WE'VE previewed the first Hollywood probe of the Plame/CIA leak case—and director Doug Liman’s views—for months, and today the big day finally arrived: Fair Game, starring Naomi Watts as Valerie Plame Wilson and Sean Penn as husband Joe, was screened at the Cannes Film Festival, as the only U.S. film in competition. So, what do the critics think?
Reuters reports that it “was well received at a press screening at the Cannes film festival on Thursday despite a handful of boos.” USA Today suggests that as the closing credits rolled talk among reporters was of possible Oscar nods for best picture and lead actor and actress. Hollywood Reporter claims it "might be one of the best spy films ever." The Times of London gives it four out of five stars and calls it a "thriller" that "delivers a knockout punch" to the Bush administration: "It will no doubt leave Washington’s right-wing talk radio jocks incandescent with rage, particularly the sleazy, bullying performance by David Andrews as Scooter Libby."
But Richard Corliss of TIME just weighed in calling the film a bit "clumsy" and hitting Penn's too nervy performance as Joe Wilson. The unpredictable Manohla Dargis of the NYT commended its "solid" first hour before in plunged into "hooehy." Variety found it too "streamlined" and "righteous," with Penn in too "typical" a role for him. Salon has some qualms but thinks it will "play well" with liberals and get serious play at Oscar time.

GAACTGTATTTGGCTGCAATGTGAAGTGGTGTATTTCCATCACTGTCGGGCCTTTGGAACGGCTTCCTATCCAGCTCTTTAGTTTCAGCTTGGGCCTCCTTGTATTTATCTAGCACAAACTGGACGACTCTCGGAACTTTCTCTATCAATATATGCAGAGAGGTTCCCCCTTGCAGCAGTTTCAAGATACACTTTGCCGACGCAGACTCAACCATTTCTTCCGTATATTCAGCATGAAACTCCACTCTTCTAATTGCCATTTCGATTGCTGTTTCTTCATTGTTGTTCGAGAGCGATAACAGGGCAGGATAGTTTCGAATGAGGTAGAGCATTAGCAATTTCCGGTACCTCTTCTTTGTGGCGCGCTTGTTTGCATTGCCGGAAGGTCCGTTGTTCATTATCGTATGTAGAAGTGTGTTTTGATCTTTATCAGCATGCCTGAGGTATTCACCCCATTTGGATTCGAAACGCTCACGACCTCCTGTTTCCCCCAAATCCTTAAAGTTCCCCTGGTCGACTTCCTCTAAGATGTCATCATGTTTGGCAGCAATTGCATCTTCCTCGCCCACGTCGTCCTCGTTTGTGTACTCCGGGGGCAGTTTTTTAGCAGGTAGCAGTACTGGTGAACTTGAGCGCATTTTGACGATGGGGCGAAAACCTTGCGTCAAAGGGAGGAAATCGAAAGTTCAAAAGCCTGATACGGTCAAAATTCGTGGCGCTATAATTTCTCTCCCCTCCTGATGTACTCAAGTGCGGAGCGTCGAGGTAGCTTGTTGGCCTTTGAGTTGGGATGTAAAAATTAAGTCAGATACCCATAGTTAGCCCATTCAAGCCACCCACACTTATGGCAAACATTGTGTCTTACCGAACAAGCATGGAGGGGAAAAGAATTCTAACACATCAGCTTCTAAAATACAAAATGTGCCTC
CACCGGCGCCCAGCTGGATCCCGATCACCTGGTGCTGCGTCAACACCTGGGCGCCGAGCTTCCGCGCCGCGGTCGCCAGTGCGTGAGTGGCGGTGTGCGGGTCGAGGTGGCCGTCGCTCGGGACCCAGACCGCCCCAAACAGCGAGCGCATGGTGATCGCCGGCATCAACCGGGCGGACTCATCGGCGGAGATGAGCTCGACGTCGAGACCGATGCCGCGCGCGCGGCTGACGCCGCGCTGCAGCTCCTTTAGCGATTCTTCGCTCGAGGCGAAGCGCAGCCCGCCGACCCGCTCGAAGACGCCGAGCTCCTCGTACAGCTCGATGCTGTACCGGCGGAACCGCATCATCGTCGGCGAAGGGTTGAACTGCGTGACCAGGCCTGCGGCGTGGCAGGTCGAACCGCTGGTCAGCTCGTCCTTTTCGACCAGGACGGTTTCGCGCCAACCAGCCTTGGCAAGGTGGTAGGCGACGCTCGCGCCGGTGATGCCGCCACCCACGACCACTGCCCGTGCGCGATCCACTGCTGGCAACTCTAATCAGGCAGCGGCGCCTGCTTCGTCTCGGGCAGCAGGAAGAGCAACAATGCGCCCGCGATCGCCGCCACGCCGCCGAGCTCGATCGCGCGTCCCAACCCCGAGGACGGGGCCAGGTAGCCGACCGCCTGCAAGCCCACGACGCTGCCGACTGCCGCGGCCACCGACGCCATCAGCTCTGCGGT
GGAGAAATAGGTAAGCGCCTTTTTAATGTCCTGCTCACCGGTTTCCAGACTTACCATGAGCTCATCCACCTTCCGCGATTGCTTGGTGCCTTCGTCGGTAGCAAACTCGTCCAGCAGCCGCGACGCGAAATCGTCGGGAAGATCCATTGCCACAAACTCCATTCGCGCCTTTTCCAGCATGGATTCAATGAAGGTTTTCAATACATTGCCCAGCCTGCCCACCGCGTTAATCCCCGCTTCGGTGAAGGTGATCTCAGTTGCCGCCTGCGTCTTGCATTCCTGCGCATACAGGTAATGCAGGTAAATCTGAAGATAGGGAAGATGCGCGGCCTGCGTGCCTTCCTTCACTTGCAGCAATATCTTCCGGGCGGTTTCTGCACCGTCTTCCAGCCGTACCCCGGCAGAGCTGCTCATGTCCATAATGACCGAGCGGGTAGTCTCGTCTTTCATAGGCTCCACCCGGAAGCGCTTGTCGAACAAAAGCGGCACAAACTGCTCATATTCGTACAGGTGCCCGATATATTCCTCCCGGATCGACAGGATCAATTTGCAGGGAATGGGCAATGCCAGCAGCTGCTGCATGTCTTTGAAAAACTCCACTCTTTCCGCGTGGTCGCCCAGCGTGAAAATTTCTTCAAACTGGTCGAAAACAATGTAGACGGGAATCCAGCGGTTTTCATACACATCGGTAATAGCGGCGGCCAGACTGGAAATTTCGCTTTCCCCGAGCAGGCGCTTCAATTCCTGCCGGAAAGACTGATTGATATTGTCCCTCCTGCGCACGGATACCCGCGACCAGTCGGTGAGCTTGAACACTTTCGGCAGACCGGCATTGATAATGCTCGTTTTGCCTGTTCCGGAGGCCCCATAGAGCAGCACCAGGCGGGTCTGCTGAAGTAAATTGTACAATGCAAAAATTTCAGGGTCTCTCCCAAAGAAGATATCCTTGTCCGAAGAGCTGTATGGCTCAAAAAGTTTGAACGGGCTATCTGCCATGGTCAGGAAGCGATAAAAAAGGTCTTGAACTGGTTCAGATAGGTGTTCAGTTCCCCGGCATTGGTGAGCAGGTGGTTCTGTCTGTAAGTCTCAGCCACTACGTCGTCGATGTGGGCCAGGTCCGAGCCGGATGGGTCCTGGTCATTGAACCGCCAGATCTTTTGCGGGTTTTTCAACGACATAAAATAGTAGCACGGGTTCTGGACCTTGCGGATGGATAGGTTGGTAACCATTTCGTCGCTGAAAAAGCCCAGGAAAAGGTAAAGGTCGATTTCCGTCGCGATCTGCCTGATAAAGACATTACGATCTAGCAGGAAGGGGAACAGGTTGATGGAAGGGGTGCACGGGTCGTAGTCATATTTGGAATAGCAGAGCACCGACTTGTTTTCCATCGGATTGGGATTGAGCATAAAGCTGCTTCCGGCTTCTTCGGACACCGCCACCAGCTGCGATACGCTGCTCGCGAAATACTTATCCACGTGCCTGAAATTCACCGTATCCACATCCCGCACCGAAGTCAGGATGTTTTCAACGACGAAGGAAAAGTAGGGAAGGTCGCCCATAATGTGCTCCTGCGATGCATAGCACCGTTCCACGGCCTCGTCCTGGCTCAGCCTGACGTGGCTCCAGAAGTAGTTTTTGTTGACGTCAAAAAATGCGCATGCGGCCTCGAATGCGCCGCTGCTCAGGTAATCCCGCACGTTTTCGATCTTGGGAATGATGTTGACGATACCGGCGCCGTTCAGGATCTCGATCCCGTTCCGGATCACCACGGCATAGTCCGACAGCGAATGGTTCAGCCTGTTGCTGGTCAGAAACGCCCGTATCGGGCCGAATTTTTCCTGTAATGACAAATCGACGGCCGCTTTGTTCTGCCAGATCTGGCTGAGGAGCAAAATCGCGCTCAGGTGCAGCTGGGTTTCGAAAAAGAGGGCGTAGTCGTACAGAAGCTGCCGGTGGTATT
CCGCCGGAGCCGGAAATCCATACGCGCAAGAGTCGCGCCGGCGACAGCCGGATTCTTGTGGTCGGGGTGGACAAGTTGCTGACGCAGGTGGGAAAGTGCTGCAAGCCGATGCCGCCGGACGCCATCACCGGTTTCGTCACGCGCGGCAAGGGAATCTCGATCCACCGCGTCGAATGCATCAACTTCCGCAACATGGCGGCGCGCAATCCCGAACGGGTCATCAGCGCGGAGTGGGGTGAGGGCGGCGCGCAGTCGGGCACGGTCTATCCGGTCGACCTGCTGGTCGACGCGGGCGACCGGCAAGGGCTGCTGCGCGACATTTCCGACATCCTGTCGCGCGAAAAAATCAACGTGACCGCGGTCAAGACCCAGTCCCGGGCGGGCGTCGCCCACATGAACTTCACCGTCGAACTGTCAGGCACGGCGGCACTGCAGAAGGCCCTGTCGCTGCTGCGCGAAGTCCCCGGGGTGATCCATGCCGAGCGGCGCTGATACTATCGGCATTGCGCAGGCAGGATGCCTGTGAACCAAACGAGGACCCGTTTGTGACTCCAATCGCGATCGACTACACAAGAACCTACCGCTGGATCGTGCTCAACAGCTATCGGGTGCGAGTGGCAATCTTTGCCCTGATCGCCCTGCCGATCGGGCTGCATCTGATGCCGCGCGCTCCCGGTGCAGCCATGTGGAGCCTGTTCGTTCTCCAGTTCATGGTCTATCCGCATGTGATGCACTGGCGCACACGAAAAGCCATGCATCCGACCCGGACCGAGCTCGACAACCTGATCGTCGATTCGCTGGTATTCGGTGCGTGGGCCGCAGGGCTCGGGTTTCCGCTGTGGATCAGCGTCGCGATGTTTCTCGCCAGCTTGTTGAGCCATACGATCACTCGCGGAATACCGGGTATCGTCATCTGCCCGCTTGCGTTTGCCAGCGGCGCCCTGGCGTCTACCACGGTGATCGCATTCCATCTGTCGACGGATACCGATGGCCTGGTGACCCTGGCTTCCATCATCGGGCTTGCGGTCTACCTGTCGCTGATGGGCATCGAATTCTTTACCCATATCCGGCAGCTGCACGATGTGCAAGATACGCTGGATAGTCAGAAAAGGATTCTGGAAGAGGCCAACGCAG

The first word came via Roger Ebert in a couple of early morning tweets, one revealing that some were calling the film “anti-American” while he found it very “pro.” Later he added that it "makes a case for Bush, Cheney and Rove deliberate lies justifying the Iraq War." But remember that the recent Paul Greengrass/Matt Damon film Green Zone made a similar case, and bombed at the box office. Director Doug Liman has a new blog post today.
As we revealed some time ago, Cheney and Rove and Judy Miller are not actually depicted on the screen, although Liman compares Cheney to the shark in Jaws (deadly but largely invisible). Now we can report: It opens with the classic song “Clint Eastwood.” And much of it focuses on Plame as spy and a visit to Iraq well before we get to the Robert Novak etc. leak.
The New York Post calls it “superb” and actually hails the acting of longtime foe Sean Penn. The lefty Guardian, however, finds the film a little to “stolid” and “by the book.” But the IFC site calls it "stirring" and "ambitious and engagng cinema." Indie Wire praises it for not being "sensationalistic" but it may go too far in the other direction. Time Out is also not sold, but one wonders if more politically savvy types will lap it up. (And Sean Penn is getting heat for skipping the festival--in favor or helping out in Haiti this week.) First clip from film below: